As reported earlier this week in the tax press, the recently completed initial filing season for Schedule UTP produced at least one major surprise in the eyes of IRS officials, who had anticipated a much greater number of items listed on the average Schedule UTP than actually materialized.  In fact, the IRS’s predictions were off by a wide margin, with the number of disclosed positions of the 1,500 or so Schedule UTPs filed averaging only slightly more than three items per schedule for CIC taxpayers, and less than two items for non-CIC taxpayers.  Pre-filing expectations of item disclosures had been many multiples higher, perhaps even reaching as high as 100 or more separately stated positions.  Although such predictions may have been wildly optimistic from the IRS’s standpoint, one must now wonder whether the apparent failure of the first filing season to meet the Service’s anticipated disclosure bonanza will hasten efforts to extend the penalty regime to specifically target what are viewed as incomplete or inadequate disclosures on Schedule UTP. (more…)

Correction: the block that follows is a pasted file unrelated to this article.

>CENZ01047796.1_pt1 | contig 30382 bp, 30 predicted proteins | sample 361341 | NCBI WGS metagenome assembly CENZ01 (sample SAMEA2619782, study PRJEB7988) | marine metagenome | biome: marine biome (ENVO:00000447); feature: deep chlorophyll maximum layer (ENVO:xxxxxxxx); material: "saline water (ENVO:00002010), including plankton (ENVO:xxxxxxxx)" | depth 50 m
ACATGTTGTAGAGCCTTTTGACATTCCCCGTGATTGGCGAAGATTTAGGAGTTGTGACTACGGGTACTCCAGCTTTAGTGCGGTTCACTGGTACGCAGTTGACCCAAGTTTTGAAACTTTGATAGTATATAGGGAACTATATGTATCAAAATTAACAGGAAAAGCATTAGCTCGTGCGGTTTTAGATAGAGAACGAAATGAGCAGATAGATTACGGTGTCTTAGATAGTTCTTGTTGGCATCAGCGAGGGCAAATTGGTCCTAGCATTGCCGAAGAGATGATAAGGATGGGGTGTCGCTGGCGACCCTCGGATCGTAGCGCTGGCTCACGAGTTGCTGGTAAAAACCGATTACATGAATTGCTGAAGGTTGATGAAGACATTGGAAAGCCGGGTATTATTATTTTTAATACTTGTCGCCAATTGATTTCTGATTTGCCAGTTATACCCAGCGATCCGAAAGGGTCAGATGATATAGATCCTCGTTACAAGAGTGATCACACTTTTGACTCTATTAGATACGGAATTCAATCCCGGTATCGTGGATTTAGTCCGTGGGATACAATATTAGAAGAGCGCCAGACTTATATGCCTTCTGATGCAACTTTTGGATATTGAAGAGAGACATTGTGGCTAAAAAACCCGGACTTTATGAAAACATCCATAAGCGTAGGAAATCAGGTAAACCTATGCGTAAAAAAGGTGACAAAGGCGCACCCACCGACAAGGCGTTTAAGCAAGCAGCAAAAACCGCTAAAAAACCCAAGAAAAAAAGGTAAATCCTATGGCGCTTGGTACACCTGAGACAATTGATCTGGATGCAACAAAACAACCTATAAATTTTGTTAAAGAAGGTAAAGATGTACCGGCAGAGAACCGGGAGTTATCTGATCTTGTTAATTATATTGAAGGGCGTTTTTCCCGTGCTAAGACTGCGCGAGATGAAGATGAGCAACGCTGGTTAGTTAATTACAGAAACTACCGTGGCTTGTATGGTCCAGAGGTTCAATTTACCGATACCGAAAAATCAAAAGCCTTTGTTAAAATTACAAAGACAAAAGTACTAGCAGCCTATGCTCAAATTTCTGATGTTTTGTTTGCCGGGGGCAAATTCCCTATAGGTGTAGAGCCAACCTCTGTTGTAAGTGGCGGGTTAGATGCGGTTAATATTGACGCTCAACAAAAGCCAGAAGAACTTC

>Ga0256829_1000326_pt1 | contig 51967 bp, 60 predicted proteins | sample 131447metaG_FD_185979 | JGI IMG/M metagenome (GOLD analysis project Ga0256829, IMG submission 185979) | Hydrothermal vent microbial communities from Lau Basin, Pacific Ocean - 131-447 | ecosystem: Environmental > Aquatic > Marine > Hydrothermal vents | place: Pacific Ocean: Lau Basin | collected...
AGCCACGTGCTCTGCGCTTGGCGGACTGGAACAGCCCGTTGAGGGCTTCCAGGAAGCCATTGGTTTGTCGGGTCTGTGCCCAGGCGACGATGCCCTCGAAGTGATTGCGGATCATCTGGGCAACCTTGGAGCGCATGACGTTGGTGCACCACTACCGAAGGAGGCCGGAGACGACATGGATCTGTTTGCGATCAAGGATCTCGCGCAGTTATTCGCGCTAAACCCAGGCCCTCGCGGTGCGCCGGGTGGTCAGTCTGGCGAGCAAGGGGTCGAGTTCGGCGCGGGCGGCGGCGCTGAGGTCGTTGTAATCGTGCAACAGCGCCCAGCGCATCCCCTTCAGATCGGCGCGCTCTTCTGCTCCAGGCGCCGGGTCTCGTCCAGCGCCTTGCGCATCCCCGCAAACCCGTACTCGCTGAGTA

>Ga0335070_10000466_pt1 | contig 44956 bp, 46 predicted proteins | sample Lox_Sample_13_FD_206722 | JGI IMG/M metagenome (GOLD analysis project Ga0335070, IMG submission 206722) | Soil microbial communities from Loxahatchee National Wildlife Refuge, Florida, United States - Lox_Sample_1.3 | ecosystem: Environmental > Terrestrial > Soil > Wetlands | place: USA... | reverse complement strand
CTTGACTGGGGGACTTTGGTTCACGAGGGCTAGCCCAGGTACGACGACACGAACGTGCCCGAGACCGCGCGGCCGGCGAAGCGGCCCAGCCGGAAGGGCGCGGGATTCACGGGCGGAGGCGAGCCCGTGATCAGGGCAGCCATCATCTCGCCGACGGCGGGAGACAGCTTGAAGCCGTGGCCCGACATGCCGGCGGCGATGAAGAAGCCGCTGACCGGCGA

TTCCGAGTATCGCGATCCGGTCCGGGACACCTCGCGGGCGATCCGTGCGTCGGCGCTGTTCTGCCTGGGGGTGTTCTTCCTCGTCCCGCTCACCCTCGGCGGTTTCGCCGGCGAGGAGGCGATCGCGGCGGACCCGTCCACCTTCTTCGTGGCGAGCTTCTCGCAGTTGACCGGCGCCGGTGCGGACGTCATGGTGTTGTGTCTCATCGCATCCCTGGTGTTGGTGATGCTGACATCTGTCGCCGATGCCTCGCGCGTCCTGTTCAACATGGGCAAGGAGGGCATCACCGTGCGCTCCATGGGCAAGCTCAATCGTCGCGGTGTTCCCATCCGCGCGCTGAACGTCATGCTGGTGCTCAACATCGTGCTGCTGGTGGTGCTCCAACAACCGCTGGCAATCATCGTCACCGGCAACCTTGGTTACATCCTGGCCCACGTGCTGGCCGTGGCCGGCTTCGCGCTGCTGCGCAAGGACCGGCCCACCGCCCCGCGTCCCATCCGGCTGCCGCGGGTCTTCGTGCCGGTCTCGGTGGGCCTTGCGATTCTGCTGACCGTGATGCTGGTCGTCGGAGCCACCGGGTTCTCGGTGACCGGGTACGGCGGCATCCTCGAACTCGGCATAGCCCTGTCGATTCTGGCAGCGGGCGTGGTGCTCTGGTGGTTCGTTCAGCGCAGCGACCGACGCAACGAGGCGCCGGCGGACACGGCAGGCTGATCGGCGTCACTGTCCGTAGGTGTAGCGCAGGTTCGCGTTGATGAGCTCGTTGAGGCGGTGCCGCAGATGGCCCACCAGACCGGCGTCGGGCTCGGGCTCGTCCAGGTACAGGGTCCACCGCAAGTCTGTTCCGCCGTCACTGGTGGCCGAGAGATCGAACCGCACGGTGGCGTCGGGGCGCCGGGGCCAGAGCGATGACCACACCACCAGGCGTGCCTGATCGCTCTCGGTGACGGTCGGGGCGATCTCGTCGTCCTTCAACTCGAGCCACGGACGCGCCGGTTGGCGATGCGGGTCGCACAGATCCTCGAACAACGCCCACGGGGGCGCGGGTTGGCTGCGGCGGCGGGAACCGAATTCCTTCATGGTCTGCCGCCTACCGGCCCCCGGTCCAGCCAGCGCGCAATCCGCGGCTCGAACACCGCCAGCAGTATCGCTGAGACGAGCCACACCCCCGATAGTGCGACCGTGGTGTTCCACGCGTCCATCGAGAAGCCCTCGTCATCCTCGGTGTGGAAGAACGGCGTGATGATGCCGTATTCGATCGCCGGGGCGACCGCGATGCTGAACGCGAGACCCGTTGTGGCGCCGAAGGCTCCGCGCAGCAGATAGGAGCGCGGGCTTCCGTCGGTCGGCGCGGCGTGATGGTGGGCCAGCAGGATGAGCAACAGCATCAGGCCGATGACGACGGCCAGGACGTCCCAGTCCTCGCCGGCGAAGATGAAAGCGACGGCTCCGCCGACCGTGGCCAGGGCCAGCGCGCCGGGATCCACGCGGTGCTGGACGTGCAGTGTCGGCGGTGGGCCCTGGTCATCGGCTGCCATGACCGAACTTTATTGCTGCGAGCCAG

Protecting the Privilege: Practice Tips for Kovel Engagements

May 12, 2011

By Jonathan Prokup

With the IRS’s increasing emphasis on transfer pricing and other tax issues that depend upon economic and scientific concepts and analyses, tax attorneys frequently rely on non-legal professionals to provide expert assistance in areas with which an attorney might not be familiar.  While this non-legal expertise helps facilitate the attorney’s representation of her client, the introduction of these non-legal professionals into the attorney-client relationship poses an obvious concern about breaching the attorney-client privilege.  Ordinarily, if someone other than the attorney and the client is included in a communication, the attorney-client privilege is unavailable. (more…)